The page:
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Composer Kate Soper Releases Portrait Album, THE UNDERSTANDING OF ALL THINGS On New Focus Recordings

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Featuring Soper on vocals, piano, and electronics in three original works, plus two new improvisations with Sam Pluta on live electronics.

Composer Kate Soper Releases Portrait Album, THE UNDERSTANDING OF ALL THINGS On New Focus Recordings

Pulitzer Prize-nominated composer, performer, and writer Kate Soper releases The Understanding of All Things, a portrait album featuring frequent Wet Ink Ensemble collaborator Sam Pluta, on Friday, March 4, 2022 on New Focus Recordings.

The Understanding of All Things features Soper performing as vocalist, pianist, and electronics composer in three of her works: the title track for voice and fixed media; The Fragments of Parmenides for voice, piano, and fixed media; and So Dawn Chromatically Descends to Day for voice and piano. These works are interleaved with two improvisations with Sam Pluta on live electronics: Dialogue I for voice and live electronics and Dialogue II for voice, piano, and live electronics. Drew Daniel of experimental electronic music duo Matmos contributes an introductory essay in the booklet, and the cover features a work by Providence-based artist Toby Sisson.

Soper sets poetic and philosophical texts by Franz Kafka, George Berkeley, Parmenides, William Butler Yeats, Robert Frost, and herself to "challenge our faith in our own sensory perceptions" (Drew Daniel). Soper says, "You can't go through life without occasionally indulging in that most basic of inquiries: what does it all mean? That's where music can come in handy: by lifting a corner of the fabric of reality, by giving us a peek at a world of non-verbal, non-corporeal contemplation. I love using music to work out ideas, but I also love leaping off the plane of rational thought into free-wheeling improvisation (especially with a duet partner as versatile and imaginative as Sam Pluta). Still, it's hard to get all the way to the bottom of things. You search for answers and find yourself going in circles - like the shimmering wheel of fifths that closes the first track on this album, or the chromatic scales that run inexorably throughout the last, or the simple song that comes back to haunt us in The Fragments of Parmenides. At the end of the day, it probably isn't very logical or efficient to use music to investigate the true nature of being and the human condition. But it sure is fun to try."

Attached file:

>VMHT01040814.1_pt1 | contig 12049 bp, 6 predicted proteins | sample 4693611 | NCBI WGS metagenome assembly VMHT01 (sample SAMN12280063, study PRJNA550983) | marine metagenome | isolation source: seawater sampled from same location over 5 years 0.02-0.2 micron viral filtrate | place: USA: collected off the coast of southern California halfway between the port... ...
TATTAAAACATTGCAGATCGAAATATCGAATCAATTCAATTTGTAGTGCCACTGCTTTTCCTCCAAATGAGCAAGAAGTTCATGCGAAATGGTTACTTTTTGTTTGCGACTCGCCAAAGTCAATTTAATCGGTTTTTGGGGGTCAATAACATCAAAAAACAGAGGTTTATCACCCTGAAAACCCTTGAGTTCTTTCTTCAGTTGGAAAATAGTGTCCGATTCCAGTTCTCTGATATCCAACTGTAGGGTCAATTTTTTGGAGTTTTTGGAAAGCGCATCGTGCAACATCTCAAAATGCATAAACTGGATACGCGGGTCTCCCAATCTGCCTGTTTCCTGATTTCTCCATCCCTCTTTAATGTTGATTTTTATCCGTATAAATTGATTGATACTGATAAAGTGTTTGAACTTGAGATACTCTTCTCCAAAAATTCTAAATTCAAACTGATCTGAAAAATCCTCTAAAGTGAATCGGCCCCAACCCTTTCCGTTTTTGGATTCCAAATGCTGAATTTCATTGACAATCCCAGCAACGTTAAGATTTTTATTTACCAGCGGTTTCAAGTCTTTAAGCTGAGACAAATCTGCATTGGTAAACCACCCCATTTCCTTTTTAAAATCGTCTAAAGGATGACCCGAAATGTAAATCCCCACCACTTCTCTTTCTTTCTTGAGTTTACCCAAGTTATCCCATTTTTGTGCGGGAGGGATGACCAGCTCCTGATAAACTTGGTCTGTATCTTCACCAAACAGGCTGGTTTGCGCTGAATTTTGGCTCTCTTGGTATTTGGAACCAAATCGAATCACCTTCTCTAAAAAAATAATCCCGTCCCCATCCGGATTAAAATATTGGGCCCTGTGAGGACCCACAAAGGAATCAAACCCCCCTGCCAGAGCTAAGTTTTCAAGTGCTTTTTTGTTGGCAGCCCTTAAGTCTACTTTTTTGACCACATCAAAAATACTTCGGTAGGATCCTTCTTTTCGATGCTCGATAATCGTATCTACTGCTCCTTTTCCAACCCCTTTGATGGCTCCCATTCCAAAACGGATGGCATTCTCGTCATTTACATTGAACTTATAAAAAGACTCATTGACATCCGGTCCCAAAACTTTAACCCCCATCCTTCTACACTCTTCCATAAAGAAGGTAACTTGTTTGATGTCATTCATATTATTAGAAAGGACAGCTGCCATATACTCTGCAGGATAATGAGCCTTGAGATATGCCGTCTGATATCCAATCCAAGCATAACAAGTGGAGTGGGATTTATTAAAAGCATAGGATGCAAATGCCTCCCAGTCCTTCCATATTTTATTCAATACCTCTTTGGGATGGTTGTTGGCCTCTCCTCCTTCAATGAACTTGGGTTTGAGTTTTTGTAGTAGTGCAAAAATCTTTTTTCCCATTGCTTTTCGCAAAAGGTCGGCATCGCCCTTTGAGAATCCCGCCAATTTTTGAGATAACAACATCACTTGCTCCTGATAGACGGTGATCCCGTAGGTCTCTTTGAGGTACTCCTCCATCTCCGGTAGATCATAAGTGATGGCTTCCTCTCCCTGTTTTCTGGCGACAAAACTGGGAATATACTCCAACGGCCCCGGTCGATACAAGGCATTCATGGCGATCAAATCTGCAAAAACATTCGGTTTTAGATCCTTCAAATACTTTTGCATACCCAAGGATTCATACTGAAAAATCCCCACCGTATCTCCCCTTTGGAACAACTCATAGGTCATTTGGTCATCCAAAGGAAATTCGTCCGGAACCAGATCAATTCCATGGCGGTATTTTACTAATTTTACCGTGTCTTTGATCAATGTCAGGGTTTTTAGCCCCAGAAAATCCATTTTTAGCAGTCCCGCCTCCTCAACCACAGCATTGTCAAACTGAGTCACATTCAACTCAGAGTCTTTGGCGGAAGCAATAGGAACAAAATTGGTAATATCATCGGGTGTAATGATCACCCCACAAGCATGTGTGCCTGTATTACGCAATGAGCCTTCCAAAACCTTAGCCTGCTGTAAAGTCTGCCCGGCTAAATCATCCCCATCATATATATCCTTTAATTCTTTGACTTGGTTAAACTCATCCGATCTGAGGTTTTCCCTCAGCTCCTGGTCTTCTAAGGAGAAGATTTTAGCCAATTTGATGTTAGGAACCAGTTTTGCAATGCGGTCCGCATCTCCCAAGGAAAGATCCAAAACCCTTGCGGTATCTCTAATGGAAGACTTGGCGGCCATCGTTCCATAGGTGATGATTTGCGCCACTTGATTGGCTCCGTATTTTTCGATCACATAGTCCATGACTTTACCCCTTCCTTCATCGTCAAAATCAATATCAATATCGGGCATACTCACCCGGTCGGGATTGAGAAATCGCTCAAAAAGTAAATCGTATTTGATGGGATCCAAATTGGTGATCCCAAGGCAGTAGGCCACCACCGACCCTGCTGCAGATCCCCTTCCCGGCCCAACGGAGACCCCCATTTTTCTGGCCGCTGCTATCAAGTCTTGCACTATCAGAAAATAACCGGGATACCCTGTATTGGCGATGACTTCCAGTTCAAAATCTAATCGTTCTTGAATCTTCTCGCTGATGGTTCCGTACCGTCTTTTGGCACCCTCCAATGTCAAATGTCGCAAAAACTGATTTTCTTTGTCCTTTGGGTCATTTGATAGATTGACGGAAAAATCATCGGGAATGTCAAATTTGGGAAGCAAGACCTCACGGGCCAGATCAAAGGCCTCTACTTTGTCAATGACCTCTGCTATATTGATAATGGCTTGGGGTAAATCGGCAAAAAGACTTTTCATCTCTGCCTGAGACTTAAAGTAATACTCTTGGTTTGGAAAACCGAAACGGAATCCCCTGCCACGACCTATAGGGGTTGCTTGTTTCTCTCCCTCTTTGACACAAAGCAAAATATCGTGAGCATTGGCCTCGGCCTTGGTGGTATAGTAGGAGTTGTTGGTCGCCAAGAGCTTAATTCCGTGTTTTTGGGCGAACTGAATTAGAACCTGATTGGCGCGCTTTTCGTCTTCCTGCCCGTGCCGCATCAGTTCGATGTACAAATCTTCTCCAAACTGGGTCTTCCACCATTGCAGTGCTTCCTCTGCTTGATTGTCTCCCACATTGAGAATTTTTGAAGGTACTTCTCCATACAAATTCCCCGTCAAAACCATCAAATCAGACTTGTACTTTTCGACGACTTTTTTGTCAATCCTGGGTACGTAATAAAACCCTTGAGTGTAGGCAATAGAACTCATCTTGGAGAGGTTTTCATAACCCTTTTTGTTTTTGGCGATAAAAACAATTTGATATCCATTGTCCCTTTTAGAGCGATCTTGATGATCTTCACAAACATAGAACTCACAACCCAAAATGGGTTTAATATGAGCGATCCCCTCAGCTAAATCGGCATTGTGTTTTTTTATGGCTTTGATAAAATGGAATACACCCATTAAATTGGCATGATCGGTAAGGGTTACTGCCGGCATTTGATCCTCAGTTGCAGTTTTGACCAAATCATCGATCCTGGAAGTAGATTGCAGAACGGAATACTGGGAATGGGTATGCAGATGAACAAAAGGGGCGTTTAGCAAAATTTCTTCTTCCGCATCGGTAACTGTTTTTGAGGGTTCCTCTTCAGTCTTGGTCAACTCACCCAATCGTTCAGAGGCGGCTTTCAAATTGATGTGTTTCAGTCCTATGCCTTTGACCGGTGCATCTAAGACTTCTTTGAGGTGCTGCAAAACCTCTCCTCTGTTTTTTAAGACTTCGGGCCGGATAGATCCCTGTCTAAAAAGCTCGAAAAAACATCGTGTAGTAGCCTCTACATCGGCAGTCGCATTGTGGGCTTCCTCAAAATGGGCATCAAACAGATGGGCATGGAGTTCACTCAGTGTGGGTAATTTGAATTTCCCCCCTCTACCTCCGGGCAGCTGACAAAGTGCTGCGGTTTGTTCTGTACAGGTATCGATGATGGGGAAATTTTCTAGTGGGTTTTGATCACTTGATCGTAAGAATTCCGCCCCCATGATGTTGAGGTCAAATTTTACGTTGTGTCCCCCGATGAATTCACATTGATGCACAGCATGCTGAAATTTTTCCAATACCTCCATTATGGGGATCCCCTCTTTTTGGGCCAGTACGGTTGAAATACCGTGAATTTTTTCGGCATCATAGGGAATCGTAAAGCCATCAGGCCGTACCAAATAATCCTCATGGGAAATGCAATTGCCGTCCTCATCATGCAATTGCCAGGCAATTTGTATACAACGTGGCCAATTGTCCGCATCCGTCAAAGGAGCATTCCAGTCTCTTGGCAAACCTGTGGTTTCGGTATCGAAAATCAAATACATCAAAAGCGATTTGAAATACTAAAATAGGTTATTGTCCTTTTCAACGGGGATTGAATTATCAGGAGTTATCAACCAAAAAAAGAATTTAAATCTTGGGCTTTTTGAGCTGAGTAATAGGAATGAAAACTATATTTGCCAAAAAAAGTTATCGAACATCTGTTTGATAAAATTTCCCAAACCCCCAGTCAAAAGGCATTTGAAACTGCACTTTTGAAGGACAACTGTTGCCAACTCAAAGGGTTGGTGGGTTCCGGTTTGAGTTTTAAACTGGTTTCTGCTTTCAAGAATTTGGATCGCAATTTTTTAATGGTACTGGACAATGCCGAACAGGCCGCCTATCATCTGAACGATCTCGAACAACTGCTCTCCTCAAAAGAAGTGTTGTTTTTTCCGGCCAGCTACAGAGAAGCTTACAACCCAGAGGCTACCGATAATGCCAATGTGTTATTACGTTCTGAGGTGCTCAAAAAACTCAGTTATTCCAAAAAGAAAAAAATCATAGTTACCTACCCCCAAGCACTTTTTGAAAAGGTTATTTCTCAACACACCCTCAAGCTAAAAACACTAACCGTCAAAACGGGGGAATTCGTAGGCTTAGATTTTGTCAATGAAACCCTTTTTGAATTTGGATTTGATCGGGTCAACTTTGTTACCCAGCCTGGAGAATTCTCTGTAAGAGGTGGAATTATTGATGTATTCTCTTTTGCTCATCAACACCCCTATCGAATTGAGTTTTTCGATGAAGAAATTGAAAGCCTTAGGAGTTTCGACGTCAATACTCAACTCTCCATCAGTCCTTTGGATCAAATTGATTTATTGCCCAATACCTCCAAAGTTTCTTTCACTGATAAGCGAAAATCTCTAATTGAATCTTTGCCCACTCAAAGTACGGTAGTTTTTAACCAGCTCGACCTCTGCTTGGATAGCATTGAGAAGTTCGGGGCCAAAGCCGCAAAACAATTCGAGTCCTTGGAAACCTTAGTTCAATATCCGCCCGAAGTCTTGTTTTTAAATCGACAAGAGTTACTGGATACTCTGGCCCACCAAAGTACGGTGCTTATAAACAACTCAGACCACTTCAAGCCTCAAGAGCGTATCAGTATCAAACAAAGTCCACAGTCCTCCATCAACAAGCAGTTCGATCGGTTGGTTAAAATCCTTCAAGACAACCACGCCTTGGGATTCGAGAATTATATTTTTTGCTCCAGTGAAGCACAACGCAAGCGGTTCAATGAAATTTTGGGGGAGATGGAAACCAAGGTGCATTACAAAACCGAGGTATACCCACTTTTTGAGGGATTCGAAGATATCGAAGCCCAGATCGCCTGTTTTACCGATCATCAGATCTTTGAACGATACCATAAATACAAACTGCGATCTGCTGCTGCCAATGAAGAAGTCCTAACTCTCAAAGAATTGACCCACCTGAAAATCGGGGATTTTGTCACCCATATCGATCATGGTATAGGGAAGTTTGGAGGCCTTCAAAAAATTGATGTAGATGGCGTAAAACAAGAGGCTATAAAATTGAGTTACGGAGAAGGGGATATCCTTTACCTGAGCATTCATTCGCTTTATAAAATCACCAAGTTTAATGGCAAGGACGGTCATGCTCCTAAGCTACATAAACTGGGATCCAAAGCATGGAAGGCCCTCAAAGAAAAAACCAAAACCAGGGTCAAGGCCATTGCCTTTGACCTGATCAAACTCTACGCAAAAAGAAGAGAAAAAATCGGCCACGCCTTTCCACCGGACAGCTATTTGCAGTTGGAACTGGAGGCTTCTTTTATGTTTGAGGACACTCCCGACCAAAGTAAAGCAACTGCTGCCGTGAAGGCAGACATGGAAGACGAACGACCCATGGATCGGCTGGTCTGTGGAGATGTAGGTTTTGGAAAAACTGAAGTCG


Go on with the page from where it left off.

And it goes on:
The album's opening title track, The Understanding of All Things, sets Kafka's parable of a philosopher watching children at play. Daniel says, "Wild sprays of resynthesis and signal processing swallow and disperse a voice that gasps, sighs, coos, and dissolves as it offers tantalizingly incomplete snippets of Kafka's prose... Over time, the relation of the voice to its processed shadow grows closer and closer; by the last minute of the first piece this tight congruity seems to sonically imply the capacity of knowledge to be adequate to its objects, but we cannot quite bring the top-like agitation of the mind in motion to arrive at rest, ending instead on a lingering question: 'once the smallest detail is truly known, are all things known?' That restless questioning continues throughout the other four works."

In Dialogue I, Enlightenment-era philosopher George Berkeley's "Three Dialogues Between Philonous and Hylas" serves as a jumping off point for Soper's voice and Pluta's live electronics, a musico-philosophical investigation that becomes increasingly chaotic with wild sideswipes of digital manipulation. Daniel writes, "Rewiring the links between textual cause and musical effect at the speed of thought, the immediacy of this improvisation constitutes a methodological rebuke to...Berkeley's philosophical dialogue. Trading the seminar room for a demolition derby, the wayward deviations and comings together of real time musical interaction upstages the schematic stiffness of the exchanges between Berkeley's straight man and his sage."